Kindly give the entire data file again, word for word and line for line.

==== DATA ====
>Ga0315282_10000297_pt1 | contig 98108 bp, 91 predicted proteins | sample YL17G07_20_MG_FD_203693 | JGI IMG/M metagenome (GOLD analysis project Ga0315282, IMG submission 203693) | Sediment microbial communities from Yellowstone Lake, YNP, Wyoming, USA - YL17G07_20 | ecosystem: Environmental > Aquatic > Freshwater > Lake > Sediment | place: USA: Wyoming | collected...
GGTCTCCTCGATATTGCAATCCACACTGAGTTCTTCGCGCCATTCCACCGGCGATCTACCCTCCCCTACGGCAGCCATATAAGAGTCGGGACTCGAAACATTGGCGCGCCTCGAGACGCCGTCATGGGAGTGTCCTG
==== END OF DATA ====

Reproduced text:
>Ga0315282_10000297_pt1 | contig 98108 bp, 91 predicted proteins | sample YL17G07_20_MG_FD_203693 | JGI IMG/M metagenome (GOLD analysis project Ga0315282, IMG submission 203693) | Sediment microbial communities from Yellowstone Lake, YNP, Wyoming, USA - YL17G07_20 | ecosystem: Environmental > Aquatic > Freshwater > Lake > Sediment | place: USA: Wyoming | collected...
GGTCTCCTCGATATTGCAATCCACACTGAGTTCTTCGCGCCATTCCACCGGCGATCTACCCTCCCCTACGGCAGCCATATAAGAGTCGGGACTCGAAACATTGGCGCGCCTCGAGACGCCGTCATGGGAGTGTCCTG